Vaginal transmission accounts for the majority of new HIV infections worldwide. Pre-exposure prophylaxis, or PrEP, to prevent HIV transmission in the form of a vaginal gel and a vaginal ring has encountered poor efficacy in human trials due to problems with adherence. In an effort to minimize obstacles to adherence and prevent vaginal HIV transmission, researchers from Division of Infectious Diseases at the University of North Carolina School of Medicine and collaborators from Merck demonstrated the effectiveness of a new long-acting formulation of raltegravir in animal models. These results were published in the Journal of Antimicrobial Chemotherapy on Monday, March 21.
“Raltegravir is a well-tolerated drug with a strong track record of use for the treatment of HIV,” said Martina Kovarova, PhD, the study’s lead author, research assistant professor of medicine in the Division of Infectious Diseases at UNC’s School of Medicine. “Changing its form from an oral pill to a subcutaneous injection produced a long-acting release of the drug that can be used for pre-exposure prophylaxis.”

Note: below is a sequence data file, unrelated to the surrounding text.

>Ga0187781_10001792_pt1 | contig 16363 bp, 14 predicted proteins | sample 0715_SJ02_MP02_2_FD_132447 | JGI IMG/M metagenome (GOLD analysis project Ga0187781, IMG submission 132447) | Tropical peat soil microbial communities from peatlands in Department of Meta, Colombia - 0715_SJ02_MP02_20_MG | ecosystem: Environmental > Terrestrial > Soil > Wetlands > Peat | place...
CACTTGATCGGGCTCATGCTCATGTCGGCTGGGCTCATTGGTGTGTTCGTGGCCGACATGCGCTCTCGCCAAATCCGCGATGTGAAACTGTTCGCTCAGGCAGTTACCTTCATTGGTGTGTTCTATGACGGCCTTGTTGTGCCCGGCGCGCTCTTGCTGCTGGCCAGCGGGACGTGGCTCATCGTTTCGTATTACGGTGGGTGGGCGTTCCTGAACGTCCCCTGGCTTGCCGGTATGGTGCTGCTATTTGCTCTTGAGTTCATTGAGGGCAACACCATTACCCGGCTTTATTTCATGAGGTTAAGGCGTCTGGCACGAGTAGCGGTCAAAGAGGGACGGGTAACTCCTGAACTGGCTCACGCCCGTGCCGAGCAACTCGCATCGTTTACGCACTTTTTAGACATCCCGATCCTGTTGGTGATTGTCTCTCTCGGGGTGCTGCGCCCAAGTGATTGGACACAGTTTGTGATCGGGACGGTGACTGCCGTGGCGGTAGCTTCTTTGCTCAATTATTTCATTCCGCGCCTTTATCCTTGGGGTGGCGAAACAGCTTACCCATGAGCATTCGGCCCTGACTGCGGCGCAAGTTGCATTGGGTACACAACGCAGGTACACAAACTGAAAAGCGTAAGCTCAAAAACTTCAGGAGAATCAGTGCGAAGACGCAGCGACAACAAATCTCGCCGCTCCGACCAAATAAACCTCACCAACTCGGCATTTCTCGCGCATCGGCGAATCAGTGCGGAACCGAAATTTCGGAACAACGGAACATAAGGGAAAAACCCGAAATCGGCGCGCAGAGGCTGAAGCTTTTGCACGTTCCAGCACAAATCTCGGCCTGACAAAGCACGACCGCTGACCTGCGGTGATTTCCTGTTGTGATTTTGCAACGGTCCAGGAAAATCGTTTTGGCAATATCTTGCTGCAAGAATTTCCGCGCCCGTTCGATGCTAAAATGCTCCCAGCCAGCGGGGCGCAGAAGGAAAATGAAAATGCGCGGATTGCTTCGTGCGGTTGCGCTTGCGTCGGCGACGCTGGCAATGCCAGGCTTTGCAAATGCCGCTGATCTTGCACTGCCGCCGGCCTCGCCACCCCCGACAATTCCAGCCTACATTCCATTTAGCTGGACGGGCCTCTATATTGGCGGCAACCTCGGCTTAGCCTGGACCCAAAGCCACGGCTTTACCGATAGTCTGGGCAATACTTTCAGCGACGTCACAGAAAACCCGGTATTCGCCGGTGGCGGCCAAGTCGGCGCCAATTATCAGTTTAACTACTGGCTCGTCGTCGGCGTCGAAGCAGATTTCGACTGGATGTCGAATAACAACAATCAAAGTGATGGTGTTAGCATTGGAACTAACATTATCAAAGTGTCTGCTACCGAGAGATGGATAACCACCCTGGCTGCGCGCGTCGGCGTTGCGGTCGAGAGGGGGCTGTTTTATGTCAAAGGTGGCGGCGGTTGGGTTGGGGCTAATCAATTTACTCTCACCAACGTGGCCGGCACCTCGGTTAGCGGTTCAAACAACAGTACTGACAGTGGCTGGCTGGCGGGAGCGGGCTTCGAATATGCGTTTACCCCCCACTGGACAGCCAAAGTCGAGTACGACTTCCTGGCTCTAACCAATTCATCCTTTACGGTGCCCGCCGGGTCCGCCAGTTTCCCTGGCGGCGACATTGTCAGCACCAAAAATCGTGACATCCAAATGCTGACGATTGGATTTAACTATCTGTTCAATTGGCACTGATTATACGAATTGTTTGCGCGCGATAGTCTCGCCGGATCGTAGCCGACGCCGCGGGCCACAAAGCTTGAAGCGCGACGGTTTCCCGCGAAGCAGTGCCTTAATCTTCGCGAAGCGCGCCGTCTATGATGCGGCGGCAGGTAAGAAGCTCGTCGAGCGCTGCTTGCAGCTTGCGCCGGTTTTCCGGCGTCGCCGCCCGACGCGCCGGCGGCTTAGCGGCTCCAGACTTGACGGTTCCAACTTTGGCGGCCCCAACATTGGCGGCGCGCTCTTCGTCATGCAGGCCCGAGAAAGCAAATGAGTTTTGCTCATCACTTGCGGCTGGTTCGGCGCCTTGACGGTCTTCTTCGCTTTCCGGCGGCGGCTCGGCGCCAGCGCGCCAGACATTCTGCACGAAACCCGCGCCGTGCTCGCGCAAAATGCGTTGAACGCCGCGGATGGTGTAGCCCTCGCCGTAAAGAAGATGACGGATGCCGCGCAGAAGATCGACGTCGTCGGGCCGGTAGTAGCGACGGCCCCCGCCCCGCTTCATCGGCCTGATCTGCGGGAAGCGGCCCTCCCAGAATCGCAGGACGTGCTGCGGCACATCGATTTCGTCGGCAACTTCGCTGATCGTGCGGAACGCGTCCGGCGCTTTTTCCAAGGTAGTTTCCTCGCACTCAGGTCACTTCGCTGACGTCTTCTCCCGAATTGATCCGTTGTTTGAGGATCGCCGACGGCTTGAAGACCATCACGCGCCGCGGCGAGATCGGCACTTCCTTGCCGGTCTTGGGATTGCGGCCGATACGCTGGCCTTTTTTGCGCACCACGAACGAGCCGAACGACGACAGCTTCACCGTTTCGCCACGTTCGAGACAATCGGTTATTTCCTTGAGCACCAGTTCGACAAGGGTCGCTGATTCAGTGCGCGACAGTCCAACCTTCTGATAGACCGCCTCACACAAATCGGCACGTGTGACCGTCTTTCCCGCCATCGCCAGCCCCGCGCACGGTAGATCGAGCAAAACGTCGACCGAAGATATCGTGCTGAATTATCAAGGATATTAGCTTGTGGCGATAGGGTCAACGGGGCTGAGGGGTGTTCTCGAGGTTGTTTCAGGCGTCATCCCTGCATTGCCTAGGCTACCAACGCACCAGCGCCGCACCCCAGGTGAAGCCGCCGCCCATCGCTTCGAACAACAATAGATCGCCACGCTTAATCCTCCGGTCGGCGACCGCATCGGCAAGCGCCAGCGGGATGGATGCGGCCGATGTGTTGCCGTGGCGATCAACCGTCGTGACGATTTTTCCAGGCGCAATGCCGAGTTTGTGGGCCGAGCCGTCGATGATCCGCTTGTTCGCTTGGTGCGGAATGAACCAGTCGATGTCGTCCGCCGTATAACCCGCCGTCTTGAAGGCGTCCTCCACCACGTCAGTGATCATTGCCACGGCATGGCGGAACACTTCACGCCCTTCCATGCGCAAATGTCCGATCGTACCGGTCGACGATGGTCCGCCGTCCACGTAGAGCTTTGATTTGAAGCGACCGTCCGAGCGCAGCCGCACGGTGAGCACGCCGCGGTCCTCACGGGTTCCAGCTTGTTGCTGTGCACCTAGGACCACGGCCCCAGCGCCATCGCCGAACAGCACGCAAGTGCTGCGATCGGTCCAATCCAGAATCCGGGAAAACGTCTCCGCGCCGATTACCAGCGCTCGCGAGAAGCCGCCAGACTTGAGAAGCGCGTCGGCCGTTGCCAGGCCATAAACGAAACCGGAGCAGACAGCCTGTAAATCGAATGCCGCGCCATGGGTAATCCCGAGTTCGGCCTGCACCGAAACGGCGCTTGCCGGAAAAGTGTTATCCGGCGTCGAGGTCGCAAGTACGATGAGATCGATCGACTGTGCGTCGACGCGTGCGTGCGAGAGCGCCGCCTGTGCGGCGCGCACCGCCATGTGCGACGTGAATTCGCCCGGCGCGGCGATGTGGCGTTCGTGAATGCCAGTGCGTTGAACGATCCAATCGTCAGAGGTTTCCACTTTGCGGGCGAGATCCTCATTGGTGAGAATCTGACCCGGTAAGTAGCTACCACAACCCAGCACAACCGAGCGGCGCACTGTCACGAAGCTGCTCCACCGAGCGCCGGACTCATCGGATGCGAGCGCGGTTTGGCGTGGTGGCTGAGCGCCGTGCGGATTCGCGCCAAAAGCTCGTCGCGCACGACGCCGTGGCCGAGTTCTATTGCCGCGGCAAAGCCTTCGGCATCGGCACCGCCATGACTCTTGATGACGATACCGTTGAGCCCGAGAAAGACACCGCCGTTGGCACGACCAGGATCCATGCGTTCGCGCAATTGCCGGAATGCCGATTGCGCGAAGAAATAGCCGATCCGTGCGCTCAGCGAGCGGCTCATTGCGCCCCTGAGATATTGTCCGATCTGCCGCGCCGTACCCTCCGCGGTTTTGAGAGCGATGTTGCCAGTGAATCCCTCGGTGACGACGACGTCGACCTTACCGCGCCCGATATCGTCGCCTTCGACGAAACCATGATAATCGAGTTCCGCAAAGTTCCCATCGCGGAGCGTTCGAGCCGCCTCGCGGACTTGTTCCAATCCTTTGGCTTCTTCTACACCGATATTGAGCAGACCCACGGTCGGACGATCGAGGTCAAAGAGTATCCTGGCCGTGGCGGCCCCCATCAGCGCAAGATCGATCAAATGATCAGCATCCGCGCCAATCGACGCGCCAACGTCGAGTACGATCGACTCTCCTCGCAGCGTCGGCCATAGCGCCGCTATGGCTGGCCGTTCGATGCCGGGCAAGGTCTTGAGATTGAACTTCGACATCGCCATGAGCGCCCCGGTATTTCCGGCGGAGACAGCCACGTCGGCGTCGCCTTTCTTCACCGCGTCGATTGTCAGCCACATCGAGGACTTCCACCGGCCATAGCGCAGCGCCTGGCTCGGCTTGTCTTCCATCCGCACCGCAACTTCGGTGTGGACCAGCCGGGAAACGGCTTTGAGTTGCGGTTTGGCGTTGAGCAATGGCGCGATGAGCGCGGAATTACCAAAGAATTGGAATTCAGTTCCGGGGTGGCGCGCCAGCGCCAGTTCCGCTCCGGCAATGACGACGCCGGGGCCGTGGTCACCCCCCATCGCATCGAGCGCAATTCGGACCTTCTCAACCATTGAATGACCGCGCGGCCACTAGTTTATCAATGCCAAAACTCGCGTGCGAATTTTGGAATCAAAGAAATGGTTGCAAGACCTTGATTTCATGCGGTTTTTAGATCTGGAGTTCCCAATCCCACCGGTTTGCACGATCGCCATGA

Kovarova and her team found that two weeks after a single injection of raltegravir, animal models had the same levels of the drug in their system as humans who take PrEP orally twice a day.
“We found that a single injection of a long-acting formulation of raltegravir resulted in strong suppression of viral load in both plasma and cervicovaginal lavages. We then evaluated this formulation of long-acting raltegravir in a validated model of vaginal HIV transmission. Our result show that long-acting raltegravir results in significant protection against multiple high dose challenges with highly relevant strains of HIV for up to 4 weeks (the last time analyzed in this study),” said Kovarova. “This means raltegravir has good penetration into the female reproductive tract, which has been a significant disadvantage of other drugs. It also means that an injection of long-acting raltegravir may only be needed every month or every few months to provide protection against HIV infection, which could improve adherence.”
“Effective long-acting formulations for HIV prevention represent the next-generation of pre-exposure prophylaxis. This is a very exiting new formulation of raltegravir with great potential,” said J. Victor Garcia, PhD, a co-author in the study and professor of medicine in the Division of Infectious Diseases at UNC’s School of Medicine.
This study was funded by the National Institute of Allergy and Infectious Diseases of the National Institutes of Health.